When a Loved One Dies
It’s always tough when someone close passes away. And if you’re the one handling your loved one’s affairs, you have to be ready to take care of business too.
A Crucial Document
There are many details to arrange with the funeral home, but the most critical financial task is to obtain multiple copies of the death certificate. Among the reasons:
- All financial agencies, banks, and government institutions will require you to present a death certificate to settle the person’s accounts.
- Ask the funeral home for at least 10 certified copies (the ones with a raised seal). Don’t settle for a stack run through the copy machine.
- You will need a death certificate to close a bank account, close or transfer credit card statements (to a spouse, for instance) and collect insurance.
- Hang onto the certified certificates for the future. Most places will only need to see the certificate, not keep it, and some will accept copies.
Spreading the Word
While family and friends will want to know the news immediately, try to steer clear of social networking sites to avoid ghouls who troll for death announcements to perpetrate ID theft or other scams. But other organizations need to be informed:
- Credit card companies to cancel or change the card to a survivor; check for automatic bill pays through the card
- Utilities (land line, cell phone, electric, gas, water, oil)
- Banks where the deceased had checking or savings accounts and possibly automatic bill pays
- Postal address; email and social networking accounts; online, magazine and newspaper subscriptions; alumni association or special interest memberships; gardening or pest control services—they all should be canceled or transferred to a spouse if desired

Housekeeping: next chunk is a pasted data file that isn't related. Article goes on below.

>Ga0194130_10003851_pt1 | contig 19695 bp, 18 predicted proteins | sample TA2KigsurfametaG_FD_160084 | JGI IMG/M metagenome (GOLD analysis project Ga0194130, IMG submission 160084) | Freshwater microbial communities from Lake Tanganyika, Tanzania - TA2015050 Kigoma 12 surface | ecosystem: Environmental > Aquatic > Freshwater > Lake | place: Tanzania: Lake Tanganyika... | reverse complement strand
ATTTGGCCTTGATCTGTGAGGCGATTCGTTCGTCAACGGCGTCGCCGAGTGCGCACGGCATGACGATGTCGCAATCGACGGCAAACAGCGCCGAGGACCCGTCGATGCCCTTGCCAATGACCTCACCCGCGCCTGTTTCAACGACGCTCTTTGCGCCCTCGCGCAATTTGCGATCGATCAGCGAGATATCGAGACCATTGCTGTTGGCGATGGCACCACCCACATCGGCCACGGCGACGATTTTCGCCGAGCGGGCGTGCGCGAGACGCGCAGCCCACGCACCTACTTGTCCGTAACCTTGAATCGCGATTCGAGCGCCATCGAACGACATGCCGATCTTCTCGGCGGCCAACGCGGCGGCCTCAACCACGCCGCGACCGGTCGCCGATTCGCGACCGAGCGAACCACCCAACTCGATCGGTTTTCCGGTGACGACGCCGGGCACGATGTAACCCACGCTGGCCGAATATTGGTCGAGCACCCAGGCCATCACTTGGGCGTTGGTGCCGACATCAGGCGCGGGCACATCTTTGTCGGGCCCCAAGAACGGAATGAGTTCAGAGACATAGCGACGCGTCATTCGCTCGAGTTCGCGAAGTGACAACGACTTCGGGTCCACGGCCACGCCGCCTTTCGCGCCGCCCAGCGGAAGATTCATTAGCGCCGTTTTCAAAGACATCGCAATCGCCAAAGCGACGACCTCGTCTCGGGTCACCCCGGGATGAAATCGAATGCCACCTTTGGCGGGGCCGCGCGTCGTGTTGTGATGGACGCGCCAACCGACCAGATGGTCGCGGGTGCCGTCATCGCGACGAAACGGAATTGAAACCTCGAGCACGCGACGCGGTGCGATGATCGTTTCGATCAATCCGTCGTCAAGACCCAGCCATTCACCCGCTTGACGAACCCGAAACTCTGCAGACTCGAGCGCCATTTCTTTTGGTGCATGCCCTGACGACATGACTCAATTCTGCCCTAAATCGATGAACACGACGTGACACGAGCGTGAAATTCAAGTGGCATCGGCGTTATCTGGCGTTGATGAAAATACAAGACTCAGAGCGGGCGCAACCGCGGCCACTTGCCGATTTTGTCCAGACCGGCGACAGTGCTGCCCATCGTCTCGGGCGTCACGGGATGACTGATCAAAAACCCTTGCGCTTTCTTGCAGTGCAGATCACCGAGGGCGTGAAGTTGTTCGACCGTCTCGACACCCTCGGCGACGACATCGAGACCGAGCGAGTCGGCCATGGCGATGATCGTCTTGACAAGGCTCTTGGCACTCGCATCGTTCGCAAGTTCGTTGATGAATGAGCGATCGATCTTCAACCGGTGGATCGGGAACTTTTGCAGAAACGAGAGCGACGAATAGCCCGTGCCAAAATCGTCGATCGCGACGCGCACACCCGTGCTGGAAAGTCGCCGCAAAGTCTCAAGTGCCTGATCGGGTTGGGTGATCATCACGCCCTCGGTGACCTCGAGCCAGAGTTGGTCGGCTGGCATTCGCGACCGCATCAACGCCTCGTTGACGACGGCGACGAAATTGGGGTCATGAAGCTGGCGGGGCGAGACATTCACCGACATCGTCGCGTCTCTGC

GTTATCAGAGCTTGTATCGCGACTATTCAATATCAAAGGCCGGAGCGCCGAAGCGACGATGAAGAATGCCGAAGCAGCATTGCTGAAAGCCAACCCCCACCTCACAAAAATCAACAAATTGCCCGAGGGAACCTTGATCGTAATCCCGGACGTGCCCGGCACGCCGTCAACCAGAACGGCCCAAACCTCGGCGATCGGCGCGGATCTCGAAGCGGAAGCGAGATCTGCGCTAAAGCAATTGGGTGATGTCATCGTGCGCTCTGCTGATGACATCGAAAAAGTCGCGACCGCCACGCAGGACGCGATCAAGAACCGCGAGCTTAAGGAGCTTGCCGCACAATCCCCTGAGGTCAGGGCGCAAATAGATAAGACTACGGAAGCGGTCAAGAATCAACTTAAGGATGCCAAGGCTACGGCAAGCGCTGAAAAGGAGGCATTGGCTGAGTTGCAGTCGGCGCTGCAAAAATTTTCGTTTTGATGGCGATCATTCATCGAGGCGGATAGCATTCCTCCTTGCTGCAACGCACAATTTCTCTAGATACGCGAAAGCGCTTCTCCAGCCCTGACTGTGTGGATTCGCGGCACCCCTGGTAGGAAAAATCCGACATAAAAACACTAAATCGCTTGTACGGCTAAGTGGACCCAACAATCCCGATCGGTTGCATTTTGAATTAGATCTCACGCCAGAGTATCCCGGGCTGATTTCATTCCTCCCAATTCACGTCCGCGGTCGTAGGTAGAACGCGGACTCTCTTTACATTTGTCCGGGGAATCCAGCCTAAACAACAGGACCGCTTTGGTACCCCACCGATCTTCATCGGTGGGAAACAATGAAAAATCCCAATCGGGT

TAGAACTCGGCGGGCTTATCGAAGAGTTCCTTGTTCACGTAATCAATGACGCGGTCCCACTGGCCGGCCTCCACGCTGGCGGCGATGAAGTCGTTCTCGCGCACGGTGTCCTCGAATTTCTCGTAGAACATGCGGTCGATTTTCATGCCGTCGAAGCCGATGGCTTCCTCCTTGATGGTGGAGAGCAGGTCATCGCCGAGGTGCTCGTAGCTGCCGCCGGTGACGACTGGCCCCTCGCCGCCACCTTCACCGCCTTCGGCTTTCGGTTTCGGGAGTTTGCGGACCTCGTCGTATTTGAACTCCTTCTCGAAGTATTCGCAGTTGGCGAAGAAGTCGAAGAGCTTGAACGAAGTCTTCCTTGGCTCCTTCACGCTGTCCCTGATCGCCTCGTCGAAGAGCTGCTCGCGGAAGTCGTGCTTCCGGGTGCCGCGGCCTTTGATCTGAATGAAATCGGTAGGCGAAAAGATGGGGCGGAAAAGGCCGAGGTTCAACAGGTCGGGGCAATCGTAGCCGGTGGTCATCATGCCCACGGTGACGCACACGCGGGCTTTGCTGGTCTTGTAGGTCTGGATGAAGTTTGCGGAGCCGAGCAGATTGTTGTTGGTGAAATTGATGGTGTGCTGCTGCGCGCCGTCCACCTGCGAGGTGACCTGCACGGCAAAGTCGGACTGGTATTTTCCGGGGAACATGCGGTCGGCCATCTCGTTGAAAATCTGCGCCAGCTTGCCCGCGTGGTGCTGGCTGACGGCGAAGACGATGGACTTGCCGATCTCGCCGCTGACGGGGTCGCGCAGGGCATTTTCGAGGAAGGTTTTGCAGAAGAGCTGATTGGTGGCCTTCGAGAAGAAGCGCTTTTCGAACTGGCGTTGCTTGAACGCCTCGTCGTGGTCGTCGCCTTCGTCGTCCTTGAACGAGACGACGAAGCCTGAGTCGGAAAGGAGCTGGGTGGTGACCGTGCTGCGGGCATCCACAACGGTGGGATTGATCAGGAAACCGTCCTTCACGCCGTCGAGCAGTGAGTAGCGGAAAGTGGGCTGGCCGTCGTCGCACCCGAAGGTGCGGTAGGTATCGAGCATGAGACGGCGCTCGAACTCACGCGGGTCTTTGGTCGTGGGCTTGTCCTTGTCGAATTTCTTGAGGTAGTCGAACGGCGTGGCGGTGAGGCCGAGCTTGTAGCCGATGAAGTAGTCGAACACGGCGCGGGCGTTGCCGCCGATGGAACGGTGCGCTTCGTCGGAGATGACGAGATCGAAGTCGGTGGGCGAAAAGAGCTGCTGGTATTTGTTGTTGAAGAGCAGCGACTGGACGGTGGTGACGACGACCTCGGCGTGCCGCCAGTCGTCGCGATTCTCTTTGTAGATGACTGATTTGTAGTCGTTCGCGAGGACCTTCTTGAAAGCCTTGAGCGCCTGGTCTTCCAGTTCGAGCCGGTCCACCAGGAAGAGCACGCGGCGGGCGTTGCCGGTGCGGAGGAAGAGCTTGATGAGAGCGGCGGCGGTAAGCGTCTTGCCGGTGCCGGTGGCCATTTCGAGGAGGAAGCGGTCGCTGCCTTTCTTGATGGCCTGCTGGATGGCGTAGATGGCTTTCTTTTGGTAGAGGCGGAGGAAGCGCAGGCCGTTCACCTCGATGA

- Social Security (www.ss.gov or call 800-772-1213)
- There’s a modest onetime benefit of $255
- A spouse or children may qualify for SS survivor’s benefits
- Applicable military branch: the spouse and dependents of the person who served may be entitled to benefits
The Paper Chase
This step is much simpler when you know where the important papers are, whether it’s a safety deposit box, home safe or just a file drawer. Copies may also be filed at the offices of the attorney or financial adviser. Here’s what you need to find:
- Copy of the will and contact information for the attorney and financial adviser
- Home or co-op mortgages; car financing or lease agreements, credit card statements (and credit report), checking and savings account information
- Insurance information (life, homeowners, disability, auto)
- Social Security benefit information
- IRAs, pension, 401k, 403b statements
- Taxable investment accounts and brokerage accounts
- Tax returns for two years
- Marriage license, birth certificates of survivors, military papers
- Healthcare Proxy
The more organized you are, the less stress down the line. But with so much to deal with all at once it’s bound to take its toll. When the inevitable comes, don’t be shy about asking for support from family, friends and your financial team as well.